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Thinking Out Loud

There is No Free Will

by Michael Jinkins | Jul 19, 2016


Robert ReedEditor’s note: Today’s “Thinking Out Loud” blog post is guest-written by Robert Reed (pictured), a Louisville Seminary Honorary Life Trustee.

Thomas was waiting for me at the corner of President and Biltmore. Thomas is a single twenty-year-old father living in subsidized housing about two blocks from a bustling drug trade corner in Cincinnati. He does construction in season. Right now he is out of work but going to concrete finishing trade school. How did Thomas miss becoming enmeshed in the drug scene within two blocks away and the easy ticket to fast money? Rodney Christian, the director of Christian education at Third Presbyterian Church, which is located about 10 blocks away, suggested I meet with Thomas. He may be one of the youth of the East Westwood neighborhood that might be helped. “Mr. Rodney” has been saving young men for 25 years.

Wendy's would be our lunch place, and over the next 90 minutes I would listen. Thomas’ parents separated when he was young, and he lived with a very rigid, alcoholic, disciplinarian father who became physical when he drank. Thomas left home at 15 to live with his mother. She was not the strict disciplinarian, so Thomas dropped out of school and became a father; he has a son. Family life was good for this teenage couple, at least while the construction work lasted. When Thomas’ job ended at the last construction site, his girlfriend found the greener grass, and the relationship ended. "I never felt lower than that time of my life," said Thomas. Surely this would be a good time for him to go for the easy money. He did not.

What kept Thomas from taking the easy road just two blocks down the street? He faced a difficult decision, and this time he chose wisely. Once per month, about 40 young men meet for breakfast and discussion at Third Pres. Thomas and Mr. Rodney worship here. One recent Saturday morning, Mr. Rodney posed this question from the Cain and Able story. “Am I my brother's keeper?” Willie, one of the older, wiser counselors and father of three boys, responded, “One always has the freedom to make a decision.” Willie was a staunch defender of the old free will school.

On the way home that day, I puzzled over this answer. I kept returning to Thomas. Did he really have freedom to choose? Stephen Cave, a philosopher and author of Immortality: The Quest to Live Forever and How it Drives Civilization, wrote in the June issue of The Atlantic that there is no such thing as free will (“There is No Such Thing as Free Will”, June 2016). Some of us still believe we make choices independently. Today it may be naïve to believe in this old Church School dictum. But Cave (and, in my reading beyond Cave, he is not alone here) declares that free choice is an illusion. Our choices are determined by external forces. According to Cave, Libertarianism is dead and determinism reigns, but there are many opinions in between. But what happens when we jettison this concept? We are taught that our decisions have consequences and carry with them responsibility. If choice carries no responsibility, do we choose differently?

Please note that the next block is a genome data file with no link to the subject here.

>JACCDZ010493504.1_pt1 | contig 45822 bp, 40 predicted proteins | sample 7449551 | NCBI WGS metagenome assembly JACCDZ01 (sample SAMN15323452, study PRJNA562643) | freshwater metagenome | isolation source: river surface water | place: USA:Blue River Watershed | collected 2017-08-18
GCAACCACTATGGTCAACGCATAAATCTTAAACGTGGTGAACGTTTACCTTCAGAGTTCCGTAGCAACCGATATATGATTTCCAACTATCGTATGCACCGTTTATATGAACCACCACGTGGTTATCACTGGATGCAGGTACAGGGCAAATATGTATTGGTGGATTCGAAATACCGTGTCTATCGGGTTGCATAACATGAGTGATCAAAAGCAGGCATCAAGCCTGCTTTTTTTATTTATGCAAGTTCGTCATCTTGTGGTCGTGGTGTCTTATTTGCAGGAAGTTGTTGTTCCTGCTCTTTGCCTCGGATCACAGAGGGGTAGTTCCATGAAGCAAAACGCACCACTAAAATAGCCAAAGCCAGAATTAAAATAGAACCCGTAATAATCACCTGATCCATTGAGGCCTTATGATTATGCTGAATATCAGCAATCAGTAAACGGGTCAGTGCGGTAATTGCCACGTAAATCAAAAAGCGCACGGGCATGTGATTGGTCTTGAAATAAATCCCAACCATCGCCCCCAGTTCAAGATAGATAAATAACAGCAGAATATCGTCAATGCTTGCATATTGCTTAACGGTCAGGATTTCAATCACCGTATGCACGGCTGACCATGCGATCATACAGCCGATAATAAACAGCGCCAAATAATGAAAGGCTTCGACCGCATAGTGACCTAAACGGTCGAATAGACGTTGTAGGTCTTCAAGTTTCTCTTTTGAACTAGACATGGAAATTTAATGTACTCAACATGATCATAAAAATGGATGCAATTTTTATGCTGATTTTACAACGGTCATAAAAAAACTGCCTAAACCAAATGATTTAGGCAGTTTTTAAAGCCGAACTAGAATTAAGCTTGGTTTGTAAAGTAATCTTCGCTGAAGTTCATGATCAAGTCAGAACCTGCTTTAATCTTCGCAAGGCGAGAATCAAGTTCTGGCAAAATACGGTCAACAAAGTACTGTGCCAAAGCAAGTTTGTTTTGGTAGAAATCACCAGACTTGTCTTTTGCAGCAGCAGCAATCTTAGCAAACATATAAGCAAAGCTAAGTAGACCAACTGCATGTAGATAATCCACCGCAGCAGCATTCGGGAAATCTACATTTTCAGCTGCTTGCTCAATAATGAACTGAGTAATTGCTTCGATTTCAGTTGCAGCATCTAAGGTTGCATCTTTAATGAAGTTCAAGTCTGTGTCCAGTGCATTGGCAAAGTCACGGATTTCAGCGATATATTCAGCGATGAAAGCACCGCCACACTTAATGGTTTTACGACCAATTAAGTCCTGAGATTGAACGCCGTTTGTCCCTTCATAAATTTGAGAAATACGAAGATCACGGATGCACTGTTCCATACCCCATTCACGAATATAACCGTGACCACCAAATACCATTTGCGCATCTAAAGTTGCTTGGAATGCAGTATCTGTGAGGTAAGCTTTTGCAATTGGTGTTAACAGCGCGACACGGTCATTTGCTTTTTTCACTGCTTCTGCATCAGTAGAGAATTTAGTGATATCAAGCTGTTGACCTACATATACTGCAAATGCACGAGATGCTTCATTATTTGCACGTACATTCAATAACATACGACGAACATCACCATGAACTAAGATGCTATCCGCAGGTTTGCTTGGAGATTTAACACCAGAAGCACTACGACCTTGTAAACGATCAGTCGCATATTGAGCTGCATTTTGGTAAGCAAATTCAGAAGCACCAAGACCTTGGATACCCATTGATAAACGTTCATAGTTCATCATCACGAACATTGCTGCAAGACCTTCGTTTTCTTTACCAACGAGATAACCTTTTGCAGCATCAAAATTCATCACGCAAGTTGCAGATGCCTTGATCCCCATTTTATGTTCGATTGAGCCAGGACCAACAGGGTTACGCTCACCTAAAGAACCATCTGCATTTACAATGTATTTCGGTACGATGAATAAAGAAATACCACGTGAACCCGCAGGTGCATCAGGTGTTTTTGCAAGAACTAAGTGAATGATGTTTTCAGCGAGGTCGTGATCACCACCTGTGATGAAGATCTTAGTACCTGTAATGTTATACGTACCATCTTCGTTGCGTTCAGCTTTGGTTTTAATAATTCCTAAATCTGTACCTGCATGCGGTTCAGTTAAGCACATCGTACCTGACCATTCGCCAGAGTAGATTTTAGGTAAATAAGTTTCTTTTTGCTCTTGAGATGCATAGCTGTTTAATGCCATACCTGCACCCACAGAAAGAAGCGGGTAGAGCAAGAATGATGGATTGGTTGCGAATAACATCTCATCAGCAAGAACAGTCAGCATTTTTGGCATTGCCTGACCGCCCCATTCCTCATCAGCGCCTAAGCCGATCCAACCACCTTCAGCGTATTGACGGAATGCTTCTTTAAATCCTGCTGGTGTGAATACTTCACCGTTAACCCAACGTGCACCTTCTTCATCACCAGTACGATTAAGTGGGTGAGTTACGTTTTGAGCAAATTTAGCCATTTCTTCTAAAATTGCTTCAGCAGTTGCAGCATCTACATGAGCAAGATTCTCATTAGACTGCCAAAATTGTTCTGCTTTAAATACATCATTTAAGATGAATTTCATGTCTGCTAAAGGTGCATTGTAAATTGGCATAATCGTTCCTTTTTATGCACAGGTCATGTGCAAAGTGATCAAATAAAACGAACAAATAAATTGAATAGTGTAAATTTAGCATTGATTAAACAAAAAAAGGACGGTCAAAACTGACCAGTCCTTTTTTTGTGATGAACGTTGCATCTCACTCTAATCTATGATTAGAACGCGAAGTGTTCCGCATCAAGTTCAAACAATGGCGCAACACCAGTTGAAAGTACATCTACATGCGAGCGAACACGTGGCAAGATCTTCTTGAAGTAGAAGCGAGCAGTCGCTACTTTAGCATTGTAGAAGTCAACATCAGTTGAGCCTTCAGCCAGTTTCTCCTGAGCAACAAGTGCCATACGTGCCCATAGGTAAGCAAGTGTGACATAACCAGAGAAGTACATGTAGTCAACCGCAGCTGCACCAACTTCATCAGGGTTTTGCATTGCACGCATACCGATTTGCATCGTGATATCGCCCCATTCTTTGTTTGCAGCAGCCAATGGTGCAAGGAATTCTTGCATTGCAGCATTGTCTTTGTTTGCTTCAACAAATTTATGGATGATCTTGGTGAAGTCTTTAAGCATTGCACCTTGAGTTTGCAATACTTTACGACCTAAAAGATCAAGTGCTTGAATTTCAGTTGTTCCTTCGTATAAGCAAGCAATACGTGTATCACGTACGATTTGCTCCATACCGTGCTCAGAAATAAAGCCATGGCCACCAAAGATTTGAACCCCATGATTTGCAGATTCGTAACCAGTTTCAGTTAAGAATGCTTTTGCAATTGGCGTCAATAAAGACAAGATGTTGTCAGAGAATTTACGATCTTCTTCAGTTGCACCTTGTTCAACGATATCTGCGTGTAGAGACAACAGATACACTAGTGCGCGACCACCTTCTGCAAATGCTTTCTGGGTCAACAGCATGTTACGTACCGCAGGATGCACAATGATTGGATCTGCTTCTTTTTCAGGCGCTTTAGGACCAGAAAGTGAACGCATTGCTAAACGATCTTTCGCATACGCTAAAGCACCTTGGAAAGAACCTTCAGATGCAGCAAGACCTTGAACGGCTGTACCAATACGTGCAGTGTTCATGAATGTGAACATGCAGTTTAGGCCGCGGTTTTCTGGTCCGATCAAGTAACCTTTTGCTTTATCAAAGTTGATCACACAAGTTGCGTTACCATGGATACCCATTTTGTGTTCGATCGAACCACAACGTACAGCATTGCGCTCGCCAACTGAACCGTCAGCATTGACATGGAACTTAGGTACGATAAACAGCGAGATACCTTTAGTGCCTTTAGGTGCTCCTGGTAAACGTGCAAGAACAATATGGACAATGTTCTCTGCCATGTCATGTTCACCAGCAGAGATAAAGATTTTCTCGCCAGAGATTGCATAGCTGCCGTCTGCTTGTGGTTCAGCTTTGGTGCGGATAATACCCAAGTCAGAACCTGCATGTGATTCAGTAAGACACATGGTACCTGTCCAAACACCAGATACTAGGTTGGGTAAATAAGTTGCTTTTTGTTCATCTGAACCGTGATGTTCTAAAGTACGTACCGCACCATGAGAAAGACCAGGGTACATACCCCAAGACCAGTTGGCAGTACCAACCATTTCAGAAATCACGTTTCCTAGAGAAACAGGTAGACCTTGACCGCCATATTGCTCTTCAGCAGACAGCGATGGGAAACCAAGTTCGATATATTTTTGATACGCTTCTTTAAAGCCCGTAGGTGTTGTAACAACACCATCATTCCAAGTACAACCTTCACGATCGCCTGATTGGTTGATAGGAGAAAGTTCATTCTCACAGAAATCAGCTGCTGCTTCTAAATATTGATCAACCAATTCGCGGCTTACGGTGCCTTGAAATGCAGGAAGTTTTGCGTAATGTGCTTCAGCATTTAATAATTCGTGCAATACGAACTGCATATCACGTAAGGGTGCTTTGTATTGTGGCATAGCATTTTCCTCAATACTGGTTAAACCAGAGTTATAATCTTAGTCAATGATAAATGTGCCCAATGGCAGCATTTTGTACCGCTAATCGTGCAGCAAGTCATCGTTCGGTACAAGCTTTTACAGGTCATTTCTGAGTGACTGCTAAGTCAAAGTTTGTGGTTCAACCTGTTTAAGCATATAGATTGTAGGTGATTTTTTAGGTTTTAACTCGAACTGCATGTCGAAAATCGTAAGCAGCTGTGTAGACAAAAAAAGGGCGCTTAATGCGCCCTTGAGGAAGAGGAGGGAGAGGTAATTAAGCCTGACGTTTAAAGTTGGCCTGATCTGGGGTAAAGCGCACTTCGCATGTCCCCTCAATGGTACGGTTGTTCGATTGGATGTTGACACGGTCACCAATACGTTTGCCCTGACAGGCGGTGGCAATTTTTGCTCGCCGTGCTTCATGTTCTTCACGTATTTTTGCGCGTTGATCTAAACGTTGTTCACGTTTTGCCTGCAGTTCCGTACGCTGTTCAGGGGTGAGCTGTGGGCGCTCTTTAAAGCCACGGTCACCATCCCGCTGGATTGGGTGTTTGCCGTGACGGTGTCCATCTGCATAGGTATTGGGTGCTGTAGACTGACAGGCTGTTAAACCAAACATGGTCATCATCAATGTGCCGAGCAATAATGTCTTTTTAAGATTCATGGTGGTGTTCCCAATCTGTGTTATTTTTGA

According to Cave, psychologists (and he cites several interesting studies)  have proven that people are more prone to cheating and stealing when they no longer believe in free will. It would seem that with choice there is responsibility to make the morally correct choice. When I hear moral, I still think of God. When relieved of this oversight that is implied by choosing carefully (God is watching), one is now free to do just whatever seems most self-serving. The illusion of free will carries with it the illusion that someone really cares what happens. If we can just ignore God, as this seems to be the popular/secular thing to do today, why not just dial back the moral responsibility as well? In fact, we probably are not shocked when we read in that same June issue of The Atlantic, that only 2% of Donald Trump’s claims are true, according to PolitiFact. No one seems to care either.

So, back to Thomas. He faces very difficult decisions. He is alone in the world. He still has respect for his strict father, but he is no longer in his life. What is implied is this: Mr. Rodney listens to me and cares about what happens. And what If Thomas fails to complete the concrete finishing course; what next? It would seem his choice is not free. There certainly are determinants here. The drug scene still beckons. Maybe all his decisions (and ours) are determined even before we leave the womb. I would agree, Mr. Cave, there are no free choices.

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